A booth at the ongoing Africa Climate Summit in Nairobi stands out because of the long tube fixed with electric wires inside that is displayed at the entrance.
The writer meets 14-year-old Patrick Njoroge Wachira, a young innovator who has created a revolutionary tool named Inspekta Robot with an aim to give solutions to water management problems.
Njoroge narrates how he uses his new innovation to detect sewage blockages using sensors connected to smartphones.
“This robotic machine does data collection in a system within water bodies like sewer systems. It can detect if the pipes are blocked or it is clogged with foreign bodies. It can also check the working condition of fibre optic cables,” Wachira explained to the Standard at their exhibition at the summit.
According to the innovator who is driven by his passion for technology and smart solutions, the robot can help is water management thus minimising water losses.
The boy says the robot can help authorities that deal with water management detect the sludges, blockages early enough and undertake preventive measures with less human effort.
This is a particularly revolutionary innovation at the Summit because water is one of the critical resources that have been heavily been affected by climate change which has occasioned frequent and intense seasons of drought.
His innovation aligns very well with the Summit theme which is “Driving Green Growth and Climate Finance Solutions for Africa and the World” and that explains why exhibitors at the summit were particularly fascinated by the technology.
The robotics technology also stood out because it is simple and futuristic and if commercialized, it will solve the issue of needless water losses.
So, when did this inspiration and fascination with technology start?
“My dad is an engineer and I have always been fascinated by his work when I go to the field with him. He deals with structures like sewer systems and I noted that whenever there was a problem, there was a lot of groundwork he had to do to establish the problem,” he explained to The Standard.
He then came up with the prototype after months of work by refining ideas with the help of his father,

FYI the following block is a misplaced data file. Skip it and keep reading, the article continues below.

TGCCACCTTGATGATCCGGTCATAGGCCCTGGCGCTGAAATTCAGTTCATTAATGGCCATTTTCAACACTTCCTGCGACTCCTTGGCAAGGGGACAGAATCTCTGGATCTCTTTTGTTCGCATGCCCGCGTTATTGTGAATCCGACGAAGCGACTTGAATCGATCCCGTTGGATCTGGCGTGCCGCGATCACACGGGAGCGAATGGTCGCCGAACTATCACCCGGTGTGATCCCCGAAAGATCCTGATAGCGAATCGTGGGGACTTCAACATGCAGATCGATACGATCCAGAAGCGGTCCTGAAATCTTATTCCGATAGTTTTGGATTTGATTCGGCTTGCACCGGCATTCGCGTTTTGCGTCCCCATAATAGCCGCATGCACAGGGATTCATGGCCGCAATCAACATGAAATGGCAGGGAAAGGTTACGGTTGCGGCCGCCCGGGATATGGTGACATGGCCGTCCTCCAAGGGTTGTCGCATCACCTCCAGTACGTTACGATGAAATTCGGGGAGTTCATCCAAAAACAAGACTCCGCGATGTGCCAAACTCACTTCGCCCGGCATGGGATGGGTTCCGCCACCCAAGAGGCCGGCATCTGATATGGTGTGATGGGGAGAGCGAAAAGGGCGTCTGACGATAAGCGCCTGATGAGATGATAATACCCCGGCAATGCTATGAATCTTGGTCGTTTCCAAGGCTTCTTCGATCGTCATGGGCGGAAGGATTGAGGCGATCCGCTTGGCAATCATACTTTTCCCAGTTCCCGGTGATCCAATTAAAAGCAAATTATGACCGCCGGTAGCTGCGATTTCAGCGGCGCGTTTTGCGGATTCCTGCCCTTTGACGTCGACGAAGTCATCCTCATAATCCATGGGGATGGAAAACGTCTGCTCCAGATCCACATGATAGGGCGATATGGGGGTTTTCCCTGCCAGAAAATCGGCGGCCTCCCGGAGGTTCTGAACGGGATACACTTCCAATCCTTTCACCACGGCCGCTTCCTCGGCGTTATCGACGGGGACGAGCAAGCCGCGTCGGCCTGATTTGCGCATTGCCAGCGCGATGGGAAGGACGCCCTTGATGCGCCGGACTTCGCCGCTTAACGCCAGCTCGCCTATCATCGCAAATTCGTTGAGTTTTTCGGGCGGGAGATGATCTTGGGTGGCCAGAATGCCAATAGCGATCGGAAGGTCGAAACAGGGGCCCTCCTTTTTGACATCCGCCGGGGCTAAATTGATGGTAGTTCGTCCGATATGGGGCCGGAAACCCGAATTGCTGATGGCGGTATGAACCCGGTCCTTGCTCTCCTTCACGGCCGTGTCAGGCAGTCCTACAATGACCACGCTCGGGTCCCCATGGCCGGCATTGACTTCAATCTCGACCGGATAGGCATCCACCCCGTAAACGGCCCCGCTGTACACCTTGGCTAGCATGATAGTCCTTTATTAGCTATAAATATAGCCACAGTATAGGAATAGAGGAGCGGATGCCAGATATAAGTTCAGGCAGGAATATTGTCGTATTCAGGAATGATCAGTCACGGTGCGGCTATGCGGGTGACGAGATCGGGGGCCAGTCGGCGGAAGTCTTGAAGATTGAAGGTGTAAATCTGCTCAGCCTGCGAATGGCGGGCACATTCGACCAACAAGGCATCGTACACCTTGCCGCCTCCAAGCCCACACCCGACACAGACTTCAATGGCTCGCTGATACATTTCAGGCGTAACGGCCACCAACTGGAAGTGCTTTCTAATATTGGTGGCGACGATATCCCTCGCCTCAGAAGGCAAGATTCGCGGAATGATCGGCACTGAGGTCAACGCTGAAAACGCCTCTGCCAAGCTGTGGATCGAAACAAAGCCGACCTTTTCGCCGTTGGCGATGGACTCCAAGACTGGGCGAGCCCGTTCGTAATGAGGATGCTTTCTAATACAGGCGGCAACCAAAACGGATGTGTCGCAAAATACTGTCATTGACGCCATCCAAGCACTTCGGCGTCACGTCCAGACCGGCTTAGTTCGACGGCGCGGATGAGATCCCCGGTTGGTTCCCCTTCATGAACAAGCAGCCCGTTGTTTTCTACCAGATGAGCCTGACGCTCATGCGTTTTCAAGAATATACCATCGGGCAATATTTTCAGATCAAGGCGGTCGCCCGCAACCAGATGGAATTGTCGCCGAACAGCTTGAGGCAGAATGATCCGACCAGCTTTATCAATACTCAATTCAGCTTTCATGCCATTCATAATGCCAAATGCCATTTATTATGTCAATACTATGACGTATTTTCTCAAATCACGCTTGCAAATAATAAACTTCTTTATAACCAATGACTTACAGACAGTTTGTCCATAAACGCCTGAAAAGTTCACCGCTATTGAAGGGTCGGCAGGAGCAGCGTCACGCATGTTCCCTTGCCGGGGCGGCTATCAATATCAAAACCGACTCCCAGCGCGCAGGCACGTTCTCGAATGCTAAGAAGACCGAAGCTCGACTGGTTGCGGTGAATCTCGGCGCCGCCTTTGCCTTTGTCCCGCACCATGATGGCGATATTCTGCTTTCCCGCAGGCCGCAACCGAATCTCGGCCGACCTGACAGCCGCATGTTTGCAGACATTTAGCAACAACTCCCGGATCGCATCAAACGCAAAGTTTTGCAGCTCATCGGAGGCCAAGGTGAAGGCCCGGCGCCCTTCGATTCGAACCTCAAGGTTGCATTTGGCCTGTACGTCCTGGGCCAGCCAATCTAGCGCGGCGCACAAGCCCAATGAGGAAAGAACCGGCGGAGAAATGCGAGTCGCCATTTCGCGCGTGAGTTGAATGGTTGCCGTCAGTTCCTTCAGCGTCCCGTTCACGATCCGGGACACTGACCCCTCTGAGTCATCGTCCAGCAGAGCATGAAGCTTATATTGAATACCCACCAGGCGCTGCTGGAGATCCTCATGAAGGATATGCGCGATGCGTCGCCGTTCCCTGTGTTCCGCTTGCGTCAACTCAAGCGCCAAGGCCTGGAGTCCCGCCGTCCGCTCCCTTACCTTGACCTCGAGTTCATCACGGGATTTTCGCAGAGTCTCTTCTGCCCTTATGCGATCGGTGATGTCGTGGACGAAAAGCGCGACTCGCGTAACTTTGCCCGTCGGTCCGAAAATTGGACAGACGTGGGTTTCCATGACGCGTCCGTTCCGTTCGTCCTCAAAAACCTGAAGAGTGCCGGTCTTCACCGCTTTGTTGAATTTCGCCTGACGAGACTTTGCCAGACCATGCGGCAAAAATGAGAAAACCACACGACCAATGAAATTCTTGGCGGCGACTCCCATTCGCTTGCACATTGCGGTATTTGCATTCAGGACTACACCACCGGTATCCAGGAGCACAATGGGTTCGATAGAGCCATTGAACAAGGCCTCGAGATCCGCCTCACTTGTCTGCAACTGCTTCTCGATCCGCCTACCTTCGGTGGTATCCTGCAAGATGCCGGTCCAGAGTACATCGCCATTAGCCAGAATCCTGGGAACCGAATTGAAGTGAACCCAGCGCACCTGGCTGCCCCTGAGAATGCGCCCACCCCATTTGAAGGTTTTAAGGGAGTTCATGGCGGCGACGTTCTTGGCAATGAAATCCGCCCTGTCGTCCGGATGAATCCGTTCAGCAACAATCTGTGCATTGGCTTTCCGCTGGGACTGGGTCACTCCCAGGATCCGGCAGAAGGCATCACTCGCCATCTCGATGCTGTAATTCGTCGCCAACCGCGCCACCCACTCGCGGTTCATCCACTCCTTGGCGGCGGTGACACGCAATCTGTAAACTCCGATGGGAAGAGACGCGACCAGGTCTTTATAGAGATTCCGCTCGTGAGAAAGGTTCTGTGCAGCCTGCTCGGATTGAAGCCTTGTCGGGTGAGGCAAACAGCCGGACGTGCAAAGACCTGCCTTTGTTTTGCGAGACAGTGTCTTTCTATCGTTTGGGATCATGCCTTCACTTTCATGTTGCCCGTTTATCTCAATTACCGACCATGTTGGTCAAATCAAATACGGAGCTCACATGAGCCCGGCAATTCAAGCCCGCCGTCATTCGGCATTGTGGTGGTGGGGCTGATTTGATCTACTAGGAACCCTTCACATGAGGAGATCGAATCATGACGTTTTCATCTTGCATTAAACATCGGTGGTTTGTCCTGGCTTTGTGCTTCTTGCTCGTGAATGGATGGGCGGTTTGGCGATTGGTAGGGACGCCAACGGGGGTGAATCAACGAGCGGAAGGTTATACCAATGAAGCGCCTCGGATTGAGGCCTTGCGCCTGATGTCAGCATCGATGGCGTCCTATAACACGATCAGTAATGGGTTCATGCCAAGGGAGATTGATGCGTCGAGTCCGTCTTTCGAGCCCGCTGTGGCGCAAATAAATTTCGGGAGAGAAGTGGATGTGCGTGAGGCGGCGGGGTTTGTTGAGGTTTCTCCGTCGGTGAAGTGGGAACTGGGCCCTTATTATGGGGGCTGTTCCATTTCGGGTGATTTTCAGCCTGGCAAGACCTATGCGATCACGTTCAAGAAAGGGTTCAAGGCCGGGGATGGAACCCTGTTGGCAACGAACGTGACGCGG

Young Wachira is also the CEO and founder of PNW Innovation Program – an initiative that he manages with the help of his father.
He has lauded his parents for the immense support that they have shown towards achieving his dreams.
“My father does support by buying for me the electric wires and materials needed for making the robotic system,” he says.
According to Betty Wachira, the teenager’s mother young Wachira’s interest in computers began at the age of ten, when he would dismantle machines and reassemble them.
“When he was ten years old, every time a machine in the house broke down, he would dismantle it and reaffix it. He was always very curious and fascinated by machines,” Ms Wachira says.
So passionate and generous is he with his knowledge and skills, in 2019 when Covid-19 pandemic hit and children could no longer attend physical classes because of social distancing requirements, he volunteered to set up a makeshift E-Learning centre at their home for children from informal settlements in Kangemi.
“One day he told us, Mum these children are from informal settlements how are they undertaking online classes? Why can’t they come here and I will set up a few machines where they can access E-learning material and classes?”
That is how their home turned into an E class for some 20 children from the informal settlements.
Wachira who is still a Grade 9 student in an international school, balances his passion and school perfectly and concentrates on his innovations when schools are in recess like now.
During his free time out of school, Wachira, who has benefited from training on robotics by a Dubai tech company, offers free computer lessons to university students.